Carlyle took depravity and sadism to new levels in "Human Trafficking" (Lifetime, 2005), a compelling and often gut-wrenching miniseries that chronicled the international sex slave trade and its impact on the United States as seen through the eyes of a rookie cop (Mira Sorvino). He played a ruthless trader who runs a model agency scam to lure young girls into brothels scattered across the United States â¿¿ a role that earned the actor a 2006 Emmy Award nomination for Outstanding Supporting Actor in a Miniseries or a Movie. After a forgettable performance as an evil sorcerer in "Eragon" (2006), the actor broke his vow to never do sequels by starring in "28 Weeks Later" (2007), the continuation of Danny Boyle's excellent sci-fi horror film, "28 Days Later" (2002) that saw the British Isles devastated by the so-called rage virus, which turns humans into blood-thirsty zombies. Carlyle played a Londoner who abandons his wife (Catherine McCormack) when she is infected by the virus, causing a rift between him and his two children (Imogen Poots and Mackintosh Muggleton).
On the small screen, Carlyle co-starred in the made-for-TV movie, "24: Redemption" (Fox, 2008), where he played an old friend of Jack Bauer (Kiefer Sutherland) who works as an African missionary running a school to assist war orphans. Following a supporting turn in the indie drama "Summer" (2008), which earned him a BAFTA Award nomination, he co-starred in actress Samantha Mortonâ¿¿s directing debut, "The Unloved" (Channel 4, 2009), a British television movie about an 11-year-old girl (Molly Windsor) growing up in an orphanage. That same year, he was the lead on "Stargate Universe" Syfy, 2009-2011), playing the Machiavellian scientist Dr. Nicholas Rush, who loses his mind after the death of his wife while leading a spaceship crew at the outer edges of the Milky Way Galaxy. Despite Carlyleâ¿¿s critically acclaimed performance and a loyal sci-fi following, the show sagged in the ratings and was cancelled after two seasons. That same year, he joined the cast of the fantasy hybrid, "Once Upon a Time" (ABC, 2011- ), which wove Grimm fairy tales into a modern day procedural. Carlyle portrayed Rumpelstiltskin, who operates a pawn shop under the pseudonym Mr. Gold and acts as a dangerous Faustian character in fairy tale land.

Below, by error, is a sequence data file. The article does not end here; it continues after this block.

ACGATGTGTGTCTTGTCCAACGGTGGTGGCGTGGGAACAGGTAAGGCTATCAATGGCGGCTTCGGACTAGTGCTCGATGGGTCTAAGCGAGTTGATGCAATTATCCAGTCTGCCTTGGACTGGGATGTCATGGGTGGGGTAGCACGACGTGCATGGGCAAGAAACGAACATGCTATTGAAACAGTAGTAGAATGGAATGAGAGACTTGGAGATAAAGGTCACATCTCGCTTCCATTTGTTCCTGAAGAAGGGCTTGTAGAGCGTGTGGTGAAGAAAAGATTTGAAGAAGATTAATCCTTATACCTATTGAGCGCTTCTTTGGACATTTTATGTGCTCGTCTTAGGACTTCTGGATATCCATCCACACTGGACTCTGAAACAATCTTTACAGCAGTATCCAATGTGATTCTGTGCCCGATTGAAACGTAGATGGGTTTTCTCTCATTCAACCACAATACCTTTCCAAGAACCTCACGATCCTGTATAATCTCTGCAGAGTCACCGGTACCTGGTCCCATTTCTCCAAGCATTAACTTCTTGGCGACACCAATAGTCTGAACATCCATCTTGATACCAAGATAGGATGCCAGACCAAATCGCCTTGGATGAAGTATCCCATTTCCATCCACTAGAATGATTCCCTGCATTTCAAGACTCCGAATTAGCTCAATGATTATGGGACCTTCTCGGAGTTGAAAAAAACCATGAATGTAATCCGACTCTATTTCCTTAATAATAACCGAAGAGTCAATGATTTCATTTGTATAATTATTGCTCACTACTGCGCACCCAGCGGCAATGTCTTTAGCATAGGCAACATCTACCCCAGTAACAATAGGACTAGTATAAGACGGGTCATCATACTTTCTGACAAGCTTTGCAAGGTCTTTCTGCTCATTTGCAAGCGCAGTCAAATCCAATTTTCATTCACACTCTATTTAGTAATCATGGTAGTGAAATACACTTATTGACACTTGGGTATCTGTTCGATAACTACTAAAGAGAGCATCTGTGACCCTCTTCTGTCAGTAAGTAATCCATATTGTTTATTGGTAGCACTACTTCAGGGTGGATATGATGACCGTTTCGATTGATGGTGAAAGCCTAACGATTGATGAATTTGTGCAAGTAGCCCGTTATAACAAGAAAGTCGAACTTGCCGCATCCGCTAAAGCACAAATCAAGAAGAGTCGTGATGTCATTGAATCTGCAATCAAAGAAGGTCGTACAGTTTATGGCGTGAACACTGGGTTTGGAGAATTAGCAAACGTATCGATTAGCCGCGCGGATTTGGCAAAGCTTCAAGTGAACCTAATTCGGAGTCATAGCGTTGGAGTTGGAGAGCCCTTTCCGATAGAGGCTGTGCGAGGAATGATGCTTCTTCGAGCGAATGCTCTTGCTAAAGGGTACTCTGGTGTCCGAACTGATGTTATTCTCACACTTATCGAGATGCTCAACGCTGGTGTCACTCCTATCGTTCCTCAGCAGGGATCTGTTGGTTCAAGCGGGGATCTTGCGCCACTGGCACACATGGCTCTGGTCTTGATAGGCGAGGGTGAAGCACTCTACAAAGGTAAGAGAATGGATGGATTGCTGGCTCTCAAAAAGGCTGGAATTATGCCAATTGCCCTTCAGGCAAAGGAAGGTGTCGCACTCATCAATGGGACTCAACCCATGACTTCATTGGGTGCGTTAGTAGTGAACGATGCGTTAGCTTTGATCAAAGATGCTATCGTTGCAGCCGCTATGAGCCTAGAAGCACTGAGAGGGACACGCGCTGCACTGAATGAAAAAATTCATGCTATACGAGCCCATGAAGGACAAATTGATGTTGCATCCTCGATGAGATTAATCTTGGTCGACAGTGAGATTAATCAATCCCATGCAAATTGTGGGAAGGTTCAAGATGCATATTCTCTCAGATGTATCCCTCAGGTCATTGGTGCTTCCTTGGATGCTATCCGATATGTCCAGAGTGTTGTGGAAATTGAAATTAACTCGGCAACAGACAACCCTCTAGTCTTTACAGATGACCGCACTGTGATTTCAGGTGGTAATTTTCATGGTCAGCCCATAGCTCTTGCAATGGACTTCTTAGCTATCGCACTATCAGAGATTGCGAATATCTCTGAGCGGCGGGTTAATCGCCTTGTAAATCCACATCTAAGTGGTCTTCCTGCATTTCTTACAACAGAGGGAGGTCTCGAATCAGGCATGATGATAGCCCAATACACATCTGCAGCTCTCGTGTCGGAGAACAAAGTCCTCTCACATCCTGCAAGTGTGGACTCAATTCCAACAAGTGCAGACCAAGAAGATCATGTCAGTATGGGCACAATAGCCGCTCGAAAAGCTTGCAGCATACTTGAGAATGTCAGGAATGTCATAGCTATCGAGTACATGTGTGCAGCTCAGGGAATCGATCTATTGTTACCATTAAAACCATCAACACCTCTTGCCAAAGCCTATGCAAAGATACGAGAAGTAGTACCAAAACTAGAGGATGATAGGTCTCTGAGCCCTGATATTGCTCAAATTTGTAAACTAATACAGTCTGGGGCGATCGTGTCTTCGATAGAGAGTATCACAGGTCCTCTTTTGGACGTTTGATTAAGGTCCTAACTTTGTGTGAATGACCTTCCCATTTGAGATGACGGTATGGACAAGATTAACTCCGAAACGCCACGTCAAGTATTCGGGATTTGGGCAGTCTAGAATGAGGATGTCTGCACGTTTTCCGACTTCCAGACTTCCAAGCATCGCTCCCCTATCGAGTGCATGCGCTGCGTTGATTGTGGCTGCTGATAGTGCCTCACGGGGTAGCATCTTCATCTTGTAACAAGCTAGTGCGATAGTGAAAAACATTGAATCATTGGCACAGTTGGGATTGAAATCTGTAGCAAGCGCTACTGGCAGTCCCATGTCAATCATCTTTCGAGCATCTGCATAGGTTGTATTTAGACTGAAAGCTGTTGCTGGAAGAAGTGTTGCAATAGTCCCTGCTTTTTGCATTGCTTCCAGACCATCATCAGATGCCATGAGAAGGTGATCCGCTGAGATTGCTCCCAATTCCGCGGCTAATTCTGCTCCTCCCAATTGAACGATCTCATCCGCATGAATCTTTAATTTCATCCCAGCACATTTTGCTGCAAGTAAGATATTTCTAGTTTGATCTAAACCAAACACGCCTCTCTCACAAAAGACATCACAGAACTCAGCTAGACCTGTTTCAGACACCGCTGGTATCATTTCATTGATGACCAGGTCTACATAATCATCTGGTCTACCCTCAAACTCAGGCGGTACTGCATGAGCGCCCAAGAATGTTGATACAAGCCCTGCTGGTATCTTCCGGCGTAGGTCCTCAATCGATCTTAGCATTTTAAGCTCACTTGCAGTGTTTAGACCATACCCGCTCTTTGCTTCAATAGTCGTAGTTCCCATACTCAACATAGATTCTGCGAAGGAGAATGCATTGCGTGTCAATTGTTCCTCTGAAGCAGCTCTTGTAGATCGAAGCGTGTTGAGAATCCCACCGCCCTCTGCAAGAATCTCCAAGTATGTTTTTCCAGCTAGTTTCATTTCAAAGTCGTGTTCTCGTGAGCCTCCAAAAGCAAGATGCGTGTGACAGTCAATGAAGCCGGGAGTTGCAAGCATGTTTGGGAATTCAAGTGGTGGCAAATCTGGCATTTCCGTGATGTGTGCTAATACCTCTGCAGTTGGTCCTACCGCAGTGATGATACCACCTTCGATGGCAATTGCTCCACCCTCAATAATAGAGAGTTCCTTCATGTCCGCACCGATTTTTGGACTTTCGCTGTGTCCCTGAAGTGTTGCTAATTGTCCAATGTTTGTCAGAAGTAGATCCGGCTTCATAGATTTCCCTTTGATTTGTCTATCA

Filmographyclose complete filmography
CAST: (feature film)
Milestones close milestones
Made Officer of the Order of the British Empire in 1998